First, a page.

Balconies: a Mediterranean Memoir –February 1987

by Mishka Mojabber Mourani


February 1987

When the war began, I was barely in my twenties. I lived at home, pampered and protected. I was studying at the university and had found a part-time position that paid very well. My father was very proud of me.

Like many Levantines, our family’s history was complicated. Both my parents were born in Alexandria. My mother’s parents were Greek, and my father’s Syrian-Lebanese. First class exiles in a multicultural and multilingual Egypt, their world collapsed just as they were laying down roots in a serenity that was not to be. They suffered a second exile to an Australia that was welcoming in form but not in substance. Their third move to Lebanon wasn’t a formal exile, but had all the substance of one. Each country they moved to made them strangers again, beginners in the business of finding jobs, a school, a home. Every move meant their having to start their lives from scratch.

I am sharing this long preamble with you to explain how much the war that came so clandestinely into our hitherto prosaic lives cost us. We were barely settled in our new apartment on the sixth floor, with a balcony overlooking Beirut and the Mediterranean, when we realized that the upper floors of buildings in this city so quickly torn apart by war presented both dangers and advantages.

On to February 1987 and the street wars of West Beirut. We had just finished our Sunday meal and my mother was putting away the dishes when we heard a knock at the door. Years of power outages had struck Beirut doorbells dumb. I opened the door and found myself facing four armed men. I recognized one of them. He lived in the neighborhood. "We do not want trouble. We have orders to see your balcony," said the neighbor, who worked as an apprentice to the mechanic down the road.

My father, visibly upset, tried to block them. The mechanic-turned-militiaman, who was blond with green eyes, pushed my father aside and tramped into the apartment. He pointed his Kalashnikov at my mother. "Go into in the kitchen,” he barked.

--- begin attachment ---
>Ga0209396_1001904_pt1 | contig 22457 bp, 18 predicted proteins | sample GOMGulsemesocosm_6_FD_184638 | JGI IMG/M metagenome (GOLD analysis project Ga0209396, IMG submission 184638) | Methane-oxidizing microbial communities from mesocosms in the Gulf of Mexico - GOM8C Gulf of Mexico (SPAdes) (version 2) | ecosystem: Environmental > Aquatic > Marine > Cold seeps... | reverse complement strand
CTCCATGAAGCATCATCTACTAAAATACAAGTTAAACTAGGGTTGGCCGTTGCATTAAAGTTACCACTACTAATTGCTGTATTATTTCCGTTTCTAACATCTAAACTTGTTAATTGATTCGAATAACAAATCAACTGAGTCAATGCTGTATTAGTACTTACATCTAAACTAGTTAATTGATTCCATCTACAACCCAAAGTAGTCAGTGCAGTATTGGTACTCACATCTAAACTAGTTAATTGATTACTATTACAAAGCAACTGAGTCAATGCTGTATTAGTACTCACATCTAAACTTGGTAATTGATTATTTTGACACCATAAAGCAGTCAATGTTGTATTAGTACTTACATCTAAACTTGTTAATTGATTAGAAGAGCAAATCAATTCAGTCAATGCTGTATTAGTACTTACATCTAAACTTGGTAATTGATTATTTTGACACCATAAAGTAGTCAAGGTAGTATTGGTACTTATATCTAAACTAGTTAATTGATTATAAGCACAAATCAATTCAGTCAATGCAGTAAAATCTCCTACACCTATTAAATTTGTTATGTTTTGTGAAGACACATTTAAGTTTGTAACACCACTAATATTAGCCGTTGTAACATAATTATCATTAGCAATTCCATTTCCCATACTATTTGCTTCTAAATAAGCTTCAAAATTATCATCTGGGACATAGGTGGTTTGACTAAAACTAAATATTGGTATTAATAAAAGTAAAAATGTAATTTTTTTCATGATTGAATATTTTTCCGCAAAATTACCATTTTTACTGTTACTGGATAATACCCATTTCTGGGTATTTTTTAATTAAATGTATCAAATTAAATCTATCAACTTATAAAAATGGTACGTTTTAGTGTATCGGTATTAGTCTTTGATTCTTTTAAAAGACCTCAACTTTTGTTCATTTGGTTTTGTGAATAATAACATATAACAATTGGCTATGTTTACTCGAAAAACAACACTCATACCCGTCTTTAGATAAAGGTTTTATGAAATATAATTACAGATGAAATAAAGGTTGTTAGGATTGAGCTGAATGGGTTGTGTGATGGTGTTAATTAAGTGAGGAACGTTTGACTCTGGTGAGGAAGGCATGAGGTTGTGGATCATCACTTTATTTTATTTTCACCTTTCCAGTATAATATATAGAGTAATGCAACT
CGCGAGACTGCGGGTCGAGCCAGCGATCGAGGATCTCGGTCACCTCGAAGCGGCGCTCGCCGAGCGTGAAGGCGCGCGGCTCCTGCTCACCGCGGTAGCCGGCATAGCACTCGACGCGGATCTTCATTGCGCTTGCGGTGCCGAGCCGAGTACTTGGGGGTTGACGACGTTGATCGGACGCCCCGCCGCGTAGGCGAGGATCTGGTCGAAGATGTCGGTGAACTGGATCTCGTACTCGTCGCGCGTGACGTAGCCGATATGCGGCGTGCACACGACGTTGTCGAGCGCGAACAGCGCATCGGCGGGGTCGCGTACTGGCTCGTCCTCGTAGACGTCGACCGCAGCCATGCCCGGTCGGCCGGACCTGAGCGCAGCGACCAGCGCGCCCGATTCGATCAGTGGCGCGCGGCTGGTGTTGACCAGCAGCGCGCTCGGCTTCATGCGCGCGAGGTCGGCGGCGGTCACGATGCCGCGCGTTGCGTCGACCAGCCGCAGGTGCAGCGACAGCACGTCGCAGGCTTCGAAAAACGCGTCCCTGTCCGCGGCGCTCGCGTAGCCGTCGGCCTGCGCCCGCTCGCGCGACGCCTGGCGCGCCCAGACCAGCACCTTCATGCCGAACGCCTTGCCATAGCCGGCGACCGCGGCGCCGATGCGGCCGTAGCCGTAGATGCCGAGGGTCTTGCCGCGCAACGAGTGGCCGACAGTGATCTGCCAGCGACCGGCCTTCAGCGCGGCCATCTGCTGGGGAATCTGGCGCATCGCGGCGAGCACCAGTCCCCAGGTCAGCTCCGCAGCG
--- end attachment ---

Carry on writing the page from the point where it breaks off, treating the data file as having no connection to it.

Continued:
My mother had tears in her eyes. "Ya ebni, wahyatak…" She said with her broken Arabic.


"Yalla! Fouti! " he growled.


We obeyed without a word.

The armed men spent three days in our home.

The battle was vicious. The men settled in the bedrooms that extended to the balcony overlooking the narrow streets of Zarif and shot at their enemies-du-jour, who obliged with equal generosity.

They kept us in the kitchen. Fortunately there was a tiny toilet and a servant’s room adjoining the kitchen. My mother and I lay down on the narrow bed, and covered ourselves with our house-coats. We removed the mattress from the bed and laid it on the floor. My father, who was 69 years old, slept on that mattress, covered only by a blanket. A sweater was folded over and served as a makeshift pillow. My elderly father lay on the floor while those robust young people slept in our beds and transformed the front of our beautiful apartment into a sieve. Beirut’s balconies are like smiles on its buildings. Beirutis take special care of their balconies, filling them with fragrant plants and decorating them with colorful tents and wrought iron furniture. They call them balcon - plural balakeen - or barandas, a deformation of the spanish veranda, the place from which one sees…

The gun-fire continued incessantly from all sides, and the bullets flew by or landed with a characteristic zipping sound, ruining the balcony and causing us to seek refuge in the small room often.

On the fourth day, the fighting was particularly severe. We heard the armed men leaving our apartment and climbing up to the roof to see if they could better target the street parallel to ours.

It was at that moment that I decided to leave our makeshift prison and head to my parents’ bedroom. From the door I was surprised to catch a glimpse of a fighter on the balcony, crouching behind the jasmine tree. Strangely, his handgun was lying on my mother’s bedside table, on top of her book, just next to her reading glasses and the small icon of the Virgin.

I went over and picked up the gun. It was heavier than it looked. I could hear the bullets whistling all around, and hitting the single wall that separated the bedroom from the balcony. I leaned against the wall and realized I was trembling. All I could hear was the sustained firing and the bullets flying everywhere. I held the gun in both hands, and imagined that I raised it, aimed and shot. I felt I was violently pushed back. I saw the man turn sharply toward me. I saw his green eyes. I felt the heat of the heavy gun and saw the man collapse. But I couldn’t do it.

I let go of the alien object and rushed back to the kitchen. My mother sat on the cot, my father’s arm around her. I sat next to them.

An hour later a cease-fire was declared. The armed men left and we were left to repair the damage of their visit to our balcony and our lives.